White congressional candidate faces tough going in predominantly black district
In a race dominated by controversy over whether he should even be running for Congress, David Yassky tried to shift the debate Tuesday. The Brooklyn City Councilman received endorsements from gun control advocates and the mother of slain Councilman James Davis.
“If he is able to get to Congress we will be able to get these laws passed," said Thelma Davis.
“The reason why I wanted you to hear from these leaders is to underscore what is at stake in a Congressional election," said Yassky.
But for his critics, what is at stake are the tenets of the Voting Rights Act. While flanked by three African-Americans on the steps of City Hall, Yassky has received a less than warm welcome from Democratic leaders in the district, one that is roughly 60 percent black.
The district has had an African-American representative since 1968, when Shirley Chisolm became the first black woman elected to Congress. But now that Major Owens is retiring after nearly 25 years, the seat's up for grabs.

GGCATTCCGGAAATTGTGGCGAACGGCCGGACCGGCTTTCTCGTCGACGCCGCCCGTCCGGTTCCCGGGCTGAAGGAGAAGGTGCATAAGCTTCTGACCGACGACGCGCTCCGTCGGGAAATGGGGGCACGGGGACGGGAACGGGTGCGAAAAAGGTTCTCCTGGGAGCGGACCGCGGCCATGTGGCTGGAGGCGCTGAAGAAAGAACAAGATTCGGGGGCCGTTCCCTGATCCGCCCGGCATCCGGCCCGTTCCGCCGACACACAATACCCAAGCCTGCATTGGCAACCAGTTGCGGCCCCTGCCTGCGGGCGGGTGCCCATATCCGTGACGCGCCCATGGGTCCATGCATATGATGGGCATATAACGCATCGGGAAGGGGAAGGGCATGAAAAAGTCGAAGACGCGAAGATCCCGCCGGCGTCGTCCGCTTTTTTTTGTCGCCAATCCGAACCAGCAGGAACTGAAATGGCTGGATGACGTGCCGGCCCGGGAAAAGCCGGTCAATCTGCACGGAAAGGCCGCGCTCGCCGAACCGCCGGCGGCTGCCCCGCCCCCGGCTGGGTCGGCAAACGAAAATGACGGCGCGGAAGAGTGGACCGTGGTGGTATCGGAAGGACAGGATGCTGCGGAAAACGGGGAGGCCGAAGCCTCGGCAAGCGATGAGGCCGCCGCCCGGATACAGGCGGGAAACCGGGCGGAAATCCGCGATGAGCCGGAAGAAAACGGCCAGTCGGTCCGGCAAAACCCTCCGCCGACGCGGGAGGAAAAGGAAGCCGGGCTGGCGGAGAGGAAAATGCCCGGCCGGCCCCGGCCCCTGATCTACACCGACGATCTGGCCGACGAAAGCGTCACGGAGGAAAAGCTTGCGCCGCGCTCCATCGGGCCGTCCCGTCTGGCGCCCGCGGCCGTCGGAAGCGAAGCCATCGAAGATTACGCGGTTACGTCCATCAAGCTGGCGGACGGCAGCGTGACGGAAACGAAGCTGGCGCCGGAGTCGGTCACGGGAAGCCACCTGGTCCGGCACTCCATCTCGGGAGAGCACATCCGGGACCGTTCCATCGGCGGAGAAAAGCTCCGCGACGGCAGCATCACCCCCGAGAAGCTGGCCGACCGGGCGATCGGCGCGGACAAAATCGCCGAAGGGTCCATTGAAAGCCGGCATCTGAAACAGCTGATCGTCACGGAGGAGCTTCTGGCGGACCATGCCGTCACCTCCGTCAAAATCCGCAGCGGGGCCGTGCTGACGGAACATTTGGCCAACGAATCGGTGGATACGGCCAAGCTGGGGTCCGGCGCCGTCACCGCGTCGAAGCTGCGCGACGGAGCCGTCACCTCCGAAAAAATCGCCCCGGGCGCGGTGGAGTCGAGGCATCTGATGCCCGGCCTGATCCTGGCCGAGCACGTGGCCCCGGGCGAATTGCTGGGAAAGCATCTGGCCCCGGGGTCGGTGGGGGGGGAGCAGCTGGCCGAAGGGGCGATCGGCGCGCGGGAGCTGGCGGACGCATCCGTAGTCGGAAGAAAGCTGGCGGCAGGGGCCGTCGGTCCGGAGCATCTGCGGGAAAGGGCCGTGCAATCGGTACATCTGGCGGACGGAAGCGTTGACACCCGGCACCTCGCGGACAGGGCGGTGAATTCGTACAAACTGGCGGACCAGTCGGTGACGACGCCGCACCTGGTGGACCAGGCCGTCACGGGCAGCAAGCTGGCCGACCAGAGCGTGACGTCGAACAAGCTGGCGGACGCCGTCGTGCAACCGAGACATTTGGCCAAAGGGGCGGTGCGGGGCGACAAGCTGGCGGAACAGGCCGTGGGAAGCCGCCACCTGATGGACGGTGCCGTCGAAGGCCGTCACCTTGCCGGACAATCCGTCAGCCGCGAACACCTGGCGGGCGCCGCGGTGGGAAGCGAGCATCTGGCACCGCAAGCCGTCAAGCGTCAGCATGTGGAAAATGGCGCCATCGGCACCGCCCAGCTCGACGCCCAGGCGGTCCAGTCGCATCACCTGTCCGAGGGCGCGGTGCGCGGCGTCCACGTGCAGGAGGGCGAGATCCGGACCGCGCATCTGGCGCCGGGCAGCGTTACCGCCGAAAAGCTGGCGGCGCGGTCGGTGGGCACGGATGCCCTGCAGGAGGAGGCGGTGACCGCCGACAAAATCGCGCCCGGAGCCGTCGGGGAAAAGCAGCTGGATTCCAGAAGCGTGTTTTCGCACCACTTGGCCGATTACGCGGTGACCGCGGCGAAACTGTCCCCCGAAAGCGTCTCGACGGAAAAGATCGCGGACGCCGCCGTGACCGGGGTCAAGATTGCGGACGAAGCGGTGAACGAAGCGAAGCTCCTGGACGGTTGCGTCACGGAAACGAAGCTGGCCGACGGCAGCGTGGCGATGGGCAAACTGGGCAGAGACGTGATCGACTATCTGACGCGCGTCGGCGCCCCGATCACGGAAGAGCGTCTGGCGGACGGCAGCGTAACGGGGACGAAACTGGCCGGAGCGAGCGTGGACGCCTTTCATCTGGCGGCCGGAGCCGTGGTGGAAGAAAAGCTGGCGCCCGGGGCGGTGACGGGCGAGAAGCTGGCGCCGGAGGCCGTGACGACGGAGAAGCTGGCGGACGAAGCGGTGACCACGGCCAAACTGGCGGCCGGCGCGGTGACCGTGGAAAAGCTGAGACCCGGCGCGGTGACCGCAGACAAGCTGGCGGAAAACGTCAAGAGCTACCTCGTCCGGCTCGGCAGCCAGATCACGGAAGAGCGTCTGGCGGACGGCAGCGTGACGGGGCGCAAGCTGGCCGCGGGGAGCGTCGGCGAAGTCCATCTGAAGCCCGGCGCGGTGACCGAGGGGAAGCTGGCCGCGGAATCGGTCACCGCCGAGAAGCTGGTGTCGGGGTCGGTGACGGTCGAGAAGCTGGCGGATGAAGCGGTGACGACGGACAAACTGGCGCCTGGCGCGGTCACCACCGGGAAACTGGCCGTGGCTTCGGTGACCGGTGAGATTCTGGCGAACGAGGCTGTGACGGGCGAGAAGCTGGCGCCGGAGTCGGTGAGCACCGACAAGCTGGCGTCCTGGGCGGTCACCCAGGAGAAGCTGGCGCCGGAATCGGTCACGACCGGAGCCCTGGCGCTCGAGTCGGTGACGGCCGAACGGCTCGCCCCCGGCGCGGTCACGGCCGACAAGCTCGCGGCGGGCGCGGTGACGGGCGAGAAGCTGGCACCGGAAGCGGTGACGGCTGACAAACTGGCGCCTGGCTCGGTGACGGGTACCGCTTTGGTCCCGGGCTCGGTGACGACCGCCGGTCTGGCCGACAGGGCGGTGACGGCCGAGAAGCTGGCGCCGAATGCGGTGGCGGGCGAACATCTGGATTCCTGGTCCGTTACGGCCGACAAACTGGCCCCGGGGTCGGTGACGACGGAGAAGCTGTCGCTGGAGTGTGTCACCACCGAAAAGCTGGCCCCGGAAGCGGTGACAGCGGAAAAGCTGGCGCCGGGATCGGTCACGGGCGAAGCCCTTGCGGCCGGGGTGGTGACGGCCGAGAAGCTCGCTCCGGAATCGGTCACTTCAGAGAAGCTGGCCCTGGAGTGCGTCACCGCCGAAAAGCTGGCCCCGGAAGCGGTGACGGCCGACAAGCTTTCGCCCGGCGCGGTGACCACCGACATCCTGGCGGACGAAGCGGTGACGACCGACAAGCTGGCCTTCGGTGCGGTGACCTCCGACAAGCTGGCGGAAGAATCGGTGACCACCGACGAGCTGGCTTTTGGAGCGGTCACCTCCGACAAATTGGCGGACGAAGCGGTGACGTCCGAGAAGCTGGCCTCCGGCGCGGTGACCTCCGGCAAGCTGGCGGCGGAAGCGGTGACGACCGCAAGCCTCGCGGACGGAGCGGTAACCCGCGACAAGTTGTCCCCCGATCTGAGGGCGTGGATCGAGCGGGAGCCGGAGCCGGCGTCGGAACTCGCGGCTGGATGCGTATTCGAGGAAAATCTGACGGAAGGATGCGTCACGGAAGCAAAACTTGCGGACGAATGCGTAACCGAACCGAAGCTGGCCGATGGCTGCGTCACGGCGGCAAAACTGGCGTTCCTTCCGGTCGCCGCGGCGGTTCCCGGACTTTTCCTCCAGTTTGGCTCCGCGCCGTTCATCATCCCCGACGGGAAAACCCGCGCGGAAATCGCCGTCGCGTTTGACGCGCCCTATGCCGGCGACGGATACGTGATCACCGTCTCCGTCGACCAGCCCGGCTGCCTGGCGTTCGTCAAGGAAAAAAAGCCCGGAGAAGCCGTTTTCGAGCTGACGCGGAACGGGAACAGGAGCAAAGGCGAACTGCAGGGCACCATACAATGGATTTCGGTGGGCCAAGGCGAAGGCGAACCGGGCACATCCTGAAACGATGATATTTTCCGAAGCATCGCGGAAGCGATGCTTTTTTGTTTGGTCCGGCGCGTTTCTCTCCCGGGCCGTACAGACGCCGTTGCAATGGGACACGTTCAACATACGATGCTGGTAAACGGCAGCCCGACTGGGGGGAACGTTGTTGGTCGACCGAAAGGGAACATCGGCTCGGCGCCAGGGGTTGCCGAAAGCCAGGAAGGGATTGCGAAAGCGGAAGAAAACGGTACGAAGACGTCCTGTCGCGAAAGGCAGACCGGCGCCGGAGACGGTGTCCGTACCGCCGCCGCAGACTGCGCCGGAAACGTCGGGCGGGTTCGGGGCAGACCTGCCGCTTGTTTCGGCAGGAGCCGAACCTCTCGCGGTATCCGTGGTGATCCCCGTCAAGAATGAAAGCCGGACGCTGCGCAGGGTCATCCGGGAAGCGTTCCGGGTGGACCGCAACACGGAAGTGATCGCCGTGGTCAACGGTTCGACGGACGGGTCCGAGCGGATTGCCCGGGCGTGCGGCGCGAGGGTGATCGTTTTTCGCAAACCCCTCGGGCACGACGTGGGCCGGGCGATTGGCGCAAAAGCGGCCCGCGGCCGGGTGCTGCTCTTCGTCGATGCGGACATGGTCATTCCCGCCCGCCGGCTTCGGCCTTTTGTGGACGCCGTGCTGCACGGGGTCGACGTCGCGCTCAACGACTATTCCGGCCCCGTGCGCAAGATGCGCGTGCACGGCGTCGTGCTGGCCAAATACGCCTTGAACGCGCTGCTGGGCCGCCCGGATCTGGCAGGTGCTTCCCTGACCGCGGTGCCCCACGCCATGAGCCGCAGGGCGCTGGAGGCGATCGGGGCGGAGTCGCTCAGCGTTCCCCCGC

"I have problems with it, and I think the black community takes issue with it," said Brooklyn City Councilman Al Vann.
Yassky's been labeled a carpetbagger, a colonist, and a political opportunist for dropping out of the race for Brooklyn District Attorney and then moving three blocks into Owens’ district at the beginning of the campaign.
He's running against three other candidates for the seat: Chris Owens, who wants to follow his father to Washington; City Councilwoman Yvette Clark, and State Senator Carl Andrews.
"It's arithmetic: There are three very competent black aspirants for Congress," said Vann.
Three aspirants who could conceivably split the black vote and help Yassky get elected. And none of them sounds like they're ready to step out of the race.
“The reality is he has no record in this area,” said Chris Owens. “He's not known by people in the district, as opposed to someone like me who grew up and lived in many different neighborhoods within the district."
But Yassky says the race should be about competence, not racial identity.
“In every part of this district people want to see a member of Congress who's going to fight for gun control, fight for better healthcare, fight for better jobs, for cleaner air, for better schools,” said Yassky. “That is what people in this district want, and I am determined to get there and do it."
But exactly how he gets there is in question, too. Yassky's far out fund-raised the other candidates. Most of the money hasn't been spent yet, meaning that the district will be hearing a lot from him this summer.
They back Yassky
Rev. Al to Oxonians: Yassky "Cynical," 2008 Dems Absent on Poverty
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